Some older people, when thinking about downsizing, decide to live with family. This might mean family moving into the older person’s home; the older person moving in with family; or building a granny flat on land belonging to family.
Such scenarios – often called ’assets for care’ arrangements – often involve the older person agreeing to provide their property or money from its sale to their adult child in exchange for ongoing care and accommodation. Assets for care arrangements can give older people access to care and support and the opportunity to be close to grandchildren, while preventing them from having to enter aged care if their care needs significantly increase.
However, while these arrangements can benefit both parties, it’s important to consider various contingencies and have a plan for resolving any disputes that come up. Some of the possibilities to consider include the breakdown of the adult child’s relationship; the adult child becoming unemployed; an increase in the older person’s care needs; or either party wanting to terminate the arrangement.
Before entering into an assets for care arrangement, seek independent legal advice and create a detailed written agreement – just in case. Centrelink also have specific rules so get their advice before transferring property or assets. You will need to consider how the a may affect your pension entitlements and tax liabilities, as well as any future aged care fees and charges.
If you’re planning to build a granny flat or self-contained unit on a family member’s property, investigate what permits are necessary. Different councils have different requirements, and the financial implications can differ substantially depending on the legality of the structure and the permit type required. If council only allows you to build a ‘dependent person’s unit’, then it can’t be used for other purposes, such as rental accommodation.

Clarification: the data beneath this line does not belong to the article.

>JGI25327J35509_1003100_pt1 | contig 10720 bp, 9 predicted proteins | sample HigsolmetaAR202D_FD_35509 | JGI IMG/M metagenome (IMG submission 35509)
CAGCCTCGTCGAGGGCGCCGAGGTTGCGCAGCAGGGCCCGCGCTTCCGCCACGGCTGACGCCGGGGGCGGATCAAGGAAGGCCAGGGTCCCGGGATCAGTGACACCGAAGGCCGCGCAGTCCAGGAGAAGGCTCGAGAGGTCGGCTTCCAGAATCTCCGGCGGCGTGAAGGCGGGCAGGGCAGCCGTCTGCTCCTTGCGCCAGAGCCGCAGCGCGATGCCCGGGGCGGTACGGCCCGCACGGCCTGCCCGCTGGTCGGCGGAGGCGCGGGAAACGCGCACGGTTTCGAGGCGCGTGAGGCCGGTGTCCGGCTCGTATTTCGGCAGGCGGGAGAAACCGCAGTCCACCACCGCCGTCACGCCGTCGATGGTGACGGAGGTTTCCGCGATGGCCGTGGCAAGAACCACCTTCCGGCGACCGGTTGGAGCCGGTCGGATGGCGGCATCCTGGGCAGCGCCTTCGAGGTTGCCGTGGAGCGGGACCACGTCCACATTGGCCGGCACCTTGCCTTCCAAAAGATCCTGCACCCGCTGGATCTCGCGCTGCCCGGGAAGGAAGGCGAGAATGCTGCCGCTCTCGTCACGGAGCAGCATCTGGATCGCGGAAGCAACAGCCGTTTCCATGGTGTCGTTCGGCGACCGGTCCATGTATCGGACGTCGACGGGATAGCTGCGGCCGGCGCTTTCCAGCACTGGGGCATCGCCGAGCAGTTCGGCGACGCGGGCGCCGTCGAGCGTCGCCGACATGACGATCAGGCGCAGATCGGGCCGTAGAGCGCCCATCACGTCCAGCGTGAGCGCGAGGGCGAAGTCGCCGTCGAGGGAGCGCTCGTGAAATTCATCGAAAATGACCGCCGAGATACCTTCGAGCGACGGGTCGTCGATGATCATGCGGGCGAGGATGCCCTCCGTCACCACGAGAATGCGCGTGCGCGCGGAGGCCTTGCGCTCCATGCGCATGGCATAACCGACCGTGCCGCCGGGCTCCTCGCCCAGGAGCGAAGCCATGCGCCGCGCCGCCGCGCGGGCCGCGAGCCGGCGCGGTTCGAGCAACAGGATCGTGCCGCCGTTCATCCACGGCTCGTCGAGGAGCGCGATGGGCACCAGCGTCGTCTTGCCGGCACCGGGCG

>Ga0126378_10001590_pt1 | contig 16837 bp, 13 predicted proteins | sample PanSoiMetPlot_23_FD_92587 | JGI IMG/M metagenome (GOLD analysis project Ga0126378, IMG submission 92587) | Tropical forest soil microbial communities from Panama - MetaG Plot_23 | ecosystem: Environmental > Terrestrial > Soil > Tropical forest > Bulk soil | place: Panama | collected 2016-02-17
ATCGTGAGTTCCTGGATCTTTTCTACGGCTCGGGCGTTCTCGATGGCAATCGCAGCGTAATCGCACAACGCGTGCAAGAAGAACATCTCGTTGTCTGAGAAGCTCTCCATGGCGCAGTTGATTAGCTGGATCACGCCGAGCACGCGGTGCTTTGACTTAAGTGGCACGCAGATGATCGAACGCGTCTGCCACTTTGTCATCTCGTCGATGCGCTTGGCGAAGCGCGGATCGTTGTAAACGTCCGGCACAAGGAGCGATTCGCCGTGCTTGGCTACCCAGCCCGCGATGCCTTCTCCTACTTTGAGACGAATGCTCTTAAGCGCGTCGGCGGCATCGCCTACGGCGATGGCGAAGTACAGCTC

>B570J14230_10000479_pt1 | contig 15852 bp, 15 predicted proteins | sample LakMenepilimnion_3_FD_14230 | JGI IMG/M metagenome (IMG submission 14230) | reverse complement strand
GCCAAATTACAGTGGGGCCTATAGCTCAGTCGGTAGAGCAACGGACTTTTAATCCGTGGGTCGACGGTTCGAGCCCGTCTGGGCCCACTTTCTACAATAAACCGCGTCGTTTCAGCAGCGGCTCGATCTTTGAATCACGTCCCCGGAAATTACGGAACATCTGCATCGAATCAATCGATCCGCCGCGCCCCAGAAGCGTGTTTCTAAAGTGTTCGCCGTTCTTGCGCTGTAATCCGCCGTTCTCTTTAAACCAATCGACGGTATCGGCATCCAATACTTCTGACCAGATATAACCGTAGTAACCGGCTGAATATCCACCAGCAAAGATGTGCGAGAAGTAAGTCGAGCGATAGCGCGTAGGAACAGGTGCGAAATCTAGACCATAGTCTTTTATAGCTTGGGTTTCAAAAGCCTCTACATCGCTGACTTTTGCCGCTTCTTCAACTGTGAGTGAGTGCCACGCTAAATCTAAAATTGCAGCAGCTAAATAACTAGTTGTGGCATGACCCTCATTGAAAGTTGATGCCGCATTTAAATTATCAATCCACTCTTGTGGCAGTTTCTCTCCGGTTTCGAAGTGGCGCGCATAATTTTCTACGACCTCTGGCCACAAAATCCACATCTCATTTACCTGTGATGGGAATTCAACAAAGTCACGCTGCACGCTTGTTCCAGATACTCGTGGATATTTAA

The unit’s value may be far less than the cost of its construction. If the relationship with family sours or the older person’s care needs significantly increase, then it may be difficult to recover the construction costs. Despite being described as relocatable, units are often expensive to remove and therefore hard to sell.
This can mean that the older person is left high and dry, losing the relationship with family and left without funds for other accommodation. If this happens to you or someone you know, contact Seniors Rights Victoria on 1300 368 821.
Five years ago, after the death of her husband, Jan sold her home and built a self-contained unit on her daughter’s property. Jan spent around $120,000 on the construction. Her daughter, Marie, and son-in-law, Paul, insisted that Jan also give them $85,000 in exchange for their promise to provide a home for life and care as required. Marie told Jan that by giving them the $85,000, Jan would be complying with Centrelink rules and so would not lose her pension entitlement. Although Jan was worried about the arrangement and the fact it wasn’t written down, she trusted her daughter and didn’t want to offend her family.
At first, things went well. Jan enjoyed being close to her grandchildren and having the security of Marie and Paul close by if ever she needed them. However, after the relationship between Jan and Marie soured, Marie told Jan that she had to leave the property. Jan has no savings left and relies on the age pension. When she tried to sell her unit, she was offered only $10,000 because the cost to remove it was so high. Jan is now seeking advice from Seniors Rights Victoria.
Diane sold her home and contributed $250,000 towards the purchase of a large property shared with her daughter, Nicole, and son-in-law, David. Diane’s interest was not listed on title, but Diane trusted her daughter and didn’t want to rock the boat. Things went well and Diane enjoyed being close to her daughter and grandchildren. However, within three years, Nicole’s relationship with David broke down, and the home became the subject of a family law property settlement. Diane sought assistance from Seniors Rights Victoria, which helped Diane to recover her contribution to the property.